BOSTON - Drugmaker AstraZeneca P.L.C. avoided what might have been a $10 billion damages award when a jury found that its payment to Ranbaxy Laboratories Ltd. to delay a generic version of the top-selling heartburn tablet Nexium was not unreasonably anticompetitive.

The verdict, handed down Friday in Boston federal court, follows a six-week trial in which dozens of wholesalers, drugstore chains and a class of hundreds of thousands of possible individual consumers claimed they were overcharged for years as a result of the "pay-for-delay" deal.

"The jury got it right. The system works," said J. Douglas Baldridge of Venable L.L.P., a lawyer for Ranbaxy.

The trial was the first since the U.S. Supreme Court ruled last year that consumers can sue over deals that call for generic-drug makers to drop patent challenges and hold off on producing cheaper versions in exchange for cash. The nation's top court said such payments cannot be "large and unjustified," meaning the Boston trial was to be the first sign of whether the popular arrangements would be reined in.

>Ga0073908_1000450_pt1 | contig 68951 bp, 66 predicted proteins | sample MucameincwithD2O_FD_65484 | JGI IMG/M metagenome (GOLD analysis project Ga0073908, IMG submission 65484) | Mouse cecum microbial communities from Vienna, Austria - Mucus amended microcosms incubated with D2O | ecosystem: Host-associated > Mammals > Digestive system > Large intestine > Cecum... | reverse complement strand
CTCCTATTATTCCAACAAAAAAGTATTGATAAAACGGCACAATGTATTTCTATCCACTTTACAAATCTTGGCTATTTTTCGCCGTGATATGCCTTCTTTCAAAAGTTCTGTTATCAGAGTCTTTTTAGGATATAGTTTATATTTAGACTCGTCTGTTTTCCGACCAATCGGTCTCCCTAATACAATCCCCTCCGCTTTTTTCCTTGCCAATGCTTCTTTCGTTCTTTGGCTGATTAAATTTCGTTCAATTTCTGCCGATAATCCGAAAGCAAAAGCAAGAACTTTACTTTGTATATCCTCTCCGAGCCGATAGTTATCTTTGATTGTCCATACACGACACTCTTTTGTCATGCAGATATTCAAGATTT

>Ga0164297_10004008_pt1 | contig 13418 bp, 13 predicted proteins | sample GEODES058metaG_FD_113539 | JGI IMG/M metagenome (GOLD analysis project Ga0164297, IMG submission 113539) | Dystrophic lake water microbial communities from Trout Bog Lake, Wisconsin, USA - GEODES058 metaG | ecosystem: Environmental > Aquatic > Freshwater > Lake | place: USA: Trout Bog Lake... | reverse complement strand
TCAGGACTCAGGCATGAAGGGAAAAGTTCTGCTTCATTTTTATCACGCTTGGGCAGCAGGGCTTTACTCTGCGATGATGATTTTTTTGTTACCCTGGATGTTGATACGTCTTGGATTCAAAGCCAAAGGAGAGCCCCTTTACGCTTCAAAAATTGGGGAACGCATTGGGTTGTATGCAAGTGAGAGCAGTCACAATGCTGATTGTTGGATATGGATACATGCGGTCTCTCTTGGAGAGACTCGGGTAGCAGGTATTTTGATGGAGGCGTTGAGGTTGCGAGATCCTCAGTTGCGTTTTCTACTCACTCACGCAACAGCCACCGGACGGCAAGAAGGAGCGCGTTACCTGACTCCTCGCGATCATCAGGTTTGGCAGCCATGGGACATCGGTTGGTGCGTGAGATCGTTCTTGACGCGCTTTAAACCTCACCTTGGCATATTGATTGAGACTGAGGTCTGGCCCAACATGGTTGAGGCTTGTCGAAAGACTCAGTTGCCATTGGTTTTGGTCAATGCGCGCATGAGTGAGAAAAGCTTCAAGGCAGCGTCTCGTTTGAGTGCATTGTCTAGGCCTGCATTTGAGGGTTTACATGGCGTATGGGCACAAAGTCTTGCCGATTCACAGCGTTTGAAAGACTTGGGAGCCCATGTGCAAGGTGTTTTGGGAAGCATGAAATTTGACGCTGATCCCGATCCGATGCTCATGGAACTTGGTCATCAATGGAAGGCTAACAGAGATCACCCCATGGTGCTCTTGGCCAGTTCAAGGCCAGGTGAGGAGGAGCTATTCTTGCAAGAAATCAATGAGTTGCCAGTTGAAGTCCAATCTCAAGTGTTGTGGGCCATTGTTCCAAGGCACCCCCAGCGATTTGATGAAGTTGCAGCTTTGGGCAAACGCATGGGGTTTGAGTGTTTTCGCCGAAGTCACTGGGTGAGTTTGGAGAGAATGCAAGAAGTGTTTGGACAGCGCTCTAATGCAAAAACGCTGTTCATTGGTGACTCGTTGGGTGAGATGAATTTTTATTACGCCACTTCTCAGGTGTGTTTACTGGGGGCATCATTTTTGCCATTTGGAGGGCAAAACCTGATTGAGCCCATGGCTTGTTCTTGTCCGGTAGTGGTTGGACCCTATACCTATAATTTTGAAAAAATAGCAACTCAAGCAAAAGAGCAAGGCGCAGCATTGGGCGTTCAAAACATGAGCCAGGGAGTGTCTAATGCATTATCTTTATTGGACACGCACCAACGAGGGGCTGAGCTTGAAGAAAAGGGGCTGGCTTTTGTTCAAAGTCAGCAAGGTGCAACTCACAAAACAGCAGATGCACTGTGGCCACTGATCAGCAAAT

The FTC, which filed the case that reached the Supreme Court, has said the disputed accords, also known as reverse payments, cost drug buyers as much as $3.5 billion a year, a figure the industry contests. Forty such deals were reached in fiscal 2012, according to the agency.

United Kingdom-based AstraZeneca has facilities around Philadelphia. India-based Ranbaxy has operations in New Jersey.

While the jury agreed with the contention that the Ranbaxy payment was large and unjustified, it said no when asked whether it was unreasonably anticompetitive.

Thomas Sobol, a lawyer for plaintiffs, declined to comment on the verdict.

One juror, a 54-year-old former federal agent, said he was swayed by defense arguments that the deal was not anticompetitive because no company had the necessary regulatory approval to sell generic Nexium.

"Some of the people said any payoff is a delay, but that's not really true," said the juror, who asked not to be identified by name. "If you don't like the law, get the law changed."

The $10 billion risk estimate in the case assumed generic versions would have been sold starting December 2008, according to Bloomberg Industries analyst Jennifer Rie. Using those figures, overcharges would have been about $3.4 billion, which would be tripled under antitrust law, Rie said.